I love seeing people play “This little piggy” with this kids. It takes me back to my childhood quickly and if your feet look anything like mine and it was a game from your childhood too, it may have been the last time that somebody willingly touched your feet without being paid to!
Babies feet are highly entertaining for a geek like me to watch. They move with the dexterity of a concert painist's hands and don't resemble the actions of many adult feet.
Beyond being cute, this dexterity is one of the ultimate expressions of bodily freedom and with bodily freedom comes power. We all once possessed this power and in a way it's the type of capability we search for as adult athletes.
We make ourselves fitter and stronger to build power but all the while, we're building on flimsy foundations. Those little piggies are costing you power.
If you were to look down at your bare feet right now, most of you would see at rest that at least some of your toes don't lie flat and long – they are crunched up or curled under to a degree. You are unconsciously (or have for a sustained period of time at some point in your life) overcontracting the muscles on the bottom of the feet.
This will lead most people to regularly grip the floor with the toes excessively. That means in a movement like a lunge what will usually occur is that the toes on the front foot will grip before the ankle gets chance to dorsiflex to the optimal degree for the movement.
The back foot (depending on how the lunge is done – I'm thinking of the kind of foot and ankle movement you would do as toeing-off during a single leg bound) in gripping with toes, would not allow their full extension, probably decreasing plantarflexion at the ankle and hip extension.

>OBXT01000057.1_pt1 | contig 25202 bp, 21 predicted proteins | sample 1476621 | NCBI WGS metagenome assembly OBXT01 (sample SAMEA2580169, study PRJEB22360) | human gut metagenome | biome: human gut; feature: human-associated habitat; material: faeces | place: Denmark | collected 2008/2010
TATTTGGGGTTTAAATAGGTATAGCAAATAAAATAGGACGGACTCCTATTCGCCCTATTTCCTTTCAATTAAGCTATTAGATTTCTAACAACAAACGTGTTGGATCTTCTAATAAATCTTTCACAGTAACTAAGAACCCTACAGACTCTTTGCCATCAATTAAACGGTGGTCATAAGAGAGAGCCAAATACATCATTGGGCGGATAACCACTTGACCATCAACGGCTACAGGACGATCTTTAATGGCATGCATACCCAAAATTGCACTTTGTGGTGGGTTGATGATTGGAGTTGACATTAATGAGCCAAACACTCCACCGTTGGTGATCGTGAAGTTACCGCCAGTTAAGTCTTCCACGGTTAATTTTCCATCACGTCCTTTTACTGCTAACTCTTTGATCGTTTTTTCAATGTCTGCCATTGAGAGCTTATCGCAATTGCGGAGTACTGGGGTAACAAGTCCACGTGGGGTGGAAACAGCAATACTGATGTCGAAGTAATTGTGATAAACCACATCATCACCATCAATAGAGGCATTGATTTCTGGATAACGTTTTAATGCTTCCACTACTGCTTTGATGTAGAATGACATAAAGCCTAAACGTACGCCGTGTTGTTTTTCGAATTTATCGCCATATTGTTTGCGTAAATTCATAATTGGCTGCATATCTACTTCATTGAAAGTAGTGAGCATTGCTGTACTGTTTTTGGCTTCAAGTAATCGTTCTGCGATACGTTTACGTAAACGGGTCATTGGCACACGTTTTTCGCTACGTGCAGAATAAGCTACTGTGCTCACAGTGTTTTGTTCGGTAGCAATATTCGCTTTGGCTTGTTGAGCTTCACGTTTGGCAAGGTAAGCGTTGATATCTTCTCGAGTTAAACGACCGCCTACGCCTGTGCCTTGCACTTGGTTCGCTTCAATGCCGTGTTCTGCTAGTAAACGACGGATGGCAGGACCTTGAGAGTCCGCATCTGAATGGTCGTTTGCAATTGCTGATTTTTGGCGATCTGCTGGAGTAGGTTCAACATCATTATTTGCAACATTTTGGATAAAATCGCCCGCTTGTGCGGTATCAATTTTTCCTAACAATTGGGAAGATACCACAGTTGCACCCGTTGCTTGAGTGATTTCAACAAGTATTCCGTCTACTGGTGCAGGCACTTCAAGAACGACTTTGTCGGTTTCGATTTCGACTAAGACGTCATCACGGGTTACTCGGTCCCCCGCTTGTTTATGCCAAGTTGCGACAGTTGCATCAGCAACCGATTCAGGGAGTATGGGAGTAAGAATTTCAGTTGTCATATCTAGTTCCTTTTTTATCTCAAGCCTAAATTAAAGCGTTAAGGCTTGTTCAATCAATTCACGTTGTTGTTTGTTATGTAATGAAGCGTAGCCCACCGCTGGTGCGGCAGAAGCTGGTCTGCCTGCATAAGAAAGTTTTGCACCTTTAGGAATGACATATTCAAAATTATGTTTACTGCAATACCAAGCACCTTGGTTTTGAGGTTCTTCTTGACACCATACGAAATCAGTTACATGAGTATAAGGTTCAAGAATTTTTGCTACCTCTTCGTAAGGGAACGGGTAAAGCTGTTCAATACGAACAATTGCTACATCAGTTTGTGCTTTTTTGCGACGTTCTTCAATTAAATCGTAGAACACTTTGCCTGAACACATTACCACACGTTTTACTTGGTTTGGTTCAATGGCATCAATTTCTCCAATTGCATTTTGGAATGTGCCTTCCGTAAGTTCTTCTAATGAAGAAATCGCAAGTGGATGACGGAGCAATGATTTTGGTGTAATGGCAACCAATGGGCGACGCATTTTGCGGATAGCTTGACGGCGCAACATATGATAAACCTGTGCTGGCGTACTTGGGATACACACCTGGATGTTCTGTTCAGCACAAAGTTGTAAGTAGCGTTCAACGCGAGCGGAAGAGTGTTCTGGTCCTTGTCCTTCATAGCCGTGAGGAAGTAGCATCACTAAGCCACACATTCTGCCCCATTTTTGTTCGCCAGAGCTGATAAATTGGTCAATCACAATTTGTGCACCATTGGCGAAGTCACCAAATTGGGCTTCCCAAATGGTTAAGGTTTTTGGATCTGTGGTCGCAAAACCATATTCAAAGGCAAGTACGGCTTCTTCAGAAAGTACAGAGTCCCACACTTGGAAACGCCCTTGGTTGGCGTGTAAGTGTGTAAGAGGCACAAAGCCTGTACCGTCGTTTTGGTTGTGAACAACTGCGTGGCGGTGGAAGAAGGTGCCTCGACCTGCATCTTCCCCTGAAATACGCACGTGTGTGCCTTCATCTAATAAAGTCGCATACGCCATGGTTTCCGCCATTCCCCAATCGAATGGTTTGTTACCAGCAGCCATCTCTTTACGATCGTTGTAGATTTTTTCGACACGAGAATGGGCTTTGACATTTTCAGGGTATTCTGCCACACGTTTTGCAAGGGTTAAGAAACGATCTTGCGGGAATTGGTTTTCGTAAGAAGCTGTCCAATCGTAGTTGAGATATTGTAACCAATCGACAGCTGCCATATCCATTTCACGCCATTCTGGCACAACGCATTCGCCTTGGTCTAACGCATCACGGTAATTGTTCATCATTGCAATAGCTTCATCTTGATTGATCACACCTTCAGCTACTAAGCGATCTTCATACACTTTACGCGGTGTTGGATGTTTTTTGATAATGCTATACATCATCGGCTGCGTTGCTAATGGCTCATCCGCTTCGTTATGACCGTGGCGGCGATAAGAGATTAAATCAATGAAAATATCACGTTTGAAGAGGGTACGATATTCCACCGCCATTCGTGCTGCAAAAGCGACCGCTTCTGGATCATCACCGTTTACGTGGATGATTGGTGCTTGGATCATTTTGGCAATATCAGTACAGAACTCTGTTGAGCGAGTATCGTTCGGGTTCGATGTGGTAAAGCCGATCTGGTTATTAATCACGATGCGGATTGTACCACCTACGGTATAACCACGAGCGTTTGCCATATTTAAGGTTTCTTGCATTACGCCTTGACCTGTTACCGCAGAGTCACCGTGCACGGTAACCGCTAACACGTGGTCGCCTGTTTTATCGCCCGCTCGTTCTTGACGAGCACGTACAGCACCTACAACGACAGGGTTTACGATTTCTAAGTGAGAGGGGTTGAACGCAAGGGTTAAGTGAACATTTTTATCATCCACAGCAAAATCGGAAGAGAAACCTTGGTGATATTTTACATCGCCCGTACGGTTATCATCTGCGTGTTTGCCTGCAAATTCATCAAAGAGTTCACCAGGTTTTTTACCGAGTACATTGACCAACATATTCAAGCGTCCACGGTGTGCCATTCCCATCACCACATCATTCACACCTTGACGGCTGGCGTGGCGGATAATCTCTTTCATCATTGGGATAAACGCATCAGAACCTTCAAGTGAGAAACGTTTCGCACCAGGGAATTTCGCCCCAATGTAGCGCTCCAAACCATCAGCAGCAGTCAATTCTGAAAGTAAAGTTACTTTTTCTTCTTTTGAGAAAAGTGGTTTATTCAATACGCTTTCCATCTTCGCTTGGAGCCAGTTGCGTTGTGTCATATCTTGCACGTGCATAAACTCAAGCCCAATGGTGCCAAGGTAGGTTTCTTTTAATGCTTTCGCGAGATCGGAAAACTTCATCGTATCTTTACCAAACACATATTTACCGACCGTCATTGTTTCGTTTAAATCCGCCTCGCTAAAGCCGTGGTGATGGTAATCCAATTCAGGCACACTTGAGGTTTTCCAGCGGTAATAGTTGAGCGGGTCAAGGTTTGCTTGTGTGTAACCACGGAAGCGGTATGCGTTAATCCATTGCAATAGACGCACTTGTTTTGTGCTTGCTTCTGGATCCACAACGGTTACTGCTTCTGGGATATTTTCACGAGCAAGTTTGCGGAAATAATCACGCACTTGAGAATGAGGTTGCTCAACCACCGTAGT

Those little piggies, when not working like they were designed to, can kill the power of concentric triple extension and its precursor pattern, eccentric triple flexion.
So how do we get our little piggies to come all the way home for us, so we can use them more in keeping with their design and have more of our power available to us?
Tractioning your toes is a good start. Gently pulling them and gliding the joints in their given directions will create some temporary joint freedom that you can then utilise with...
Eccentrically loading the muscles on the bottom of your feet, your toe flexors. An easy way to get yourself to use those muscles on the soles of your feet in more lengthened positions is to use them in more lengthened positions. When you toe-off properly during walking, your toes are extended without use of the toes extensors on the top of the foot and your toe flexors contract in lengthened states to stop the toes extending too far. Progressively getting used to loading the toes flexors eccentrically after tractioning the toes will prepare your little piggies for more powerful use.
Concentrically loading the antagonists of the toe flexors – the toe extensors. After getting the major toes joints used to extending, gaining more voluntary strength and control of extension by actively lifting the toes for reps of isometric holds will allow you to further consolidate any new extensability leading to less unconscious gripping and overcontracting of the toe flexors.
They may be little piggies but using them well can make a big difference to your power, speed and strength, whatever your sport.
Arton “The Big Piggy” Baleci
Float Sting – Sports Injury Rehab and Performance, Harley Street, London W1
P.S. if you were gutted that you couldn't make the Metaphor and Movement workshop, worry not – it is being shifted to February. More details to follow.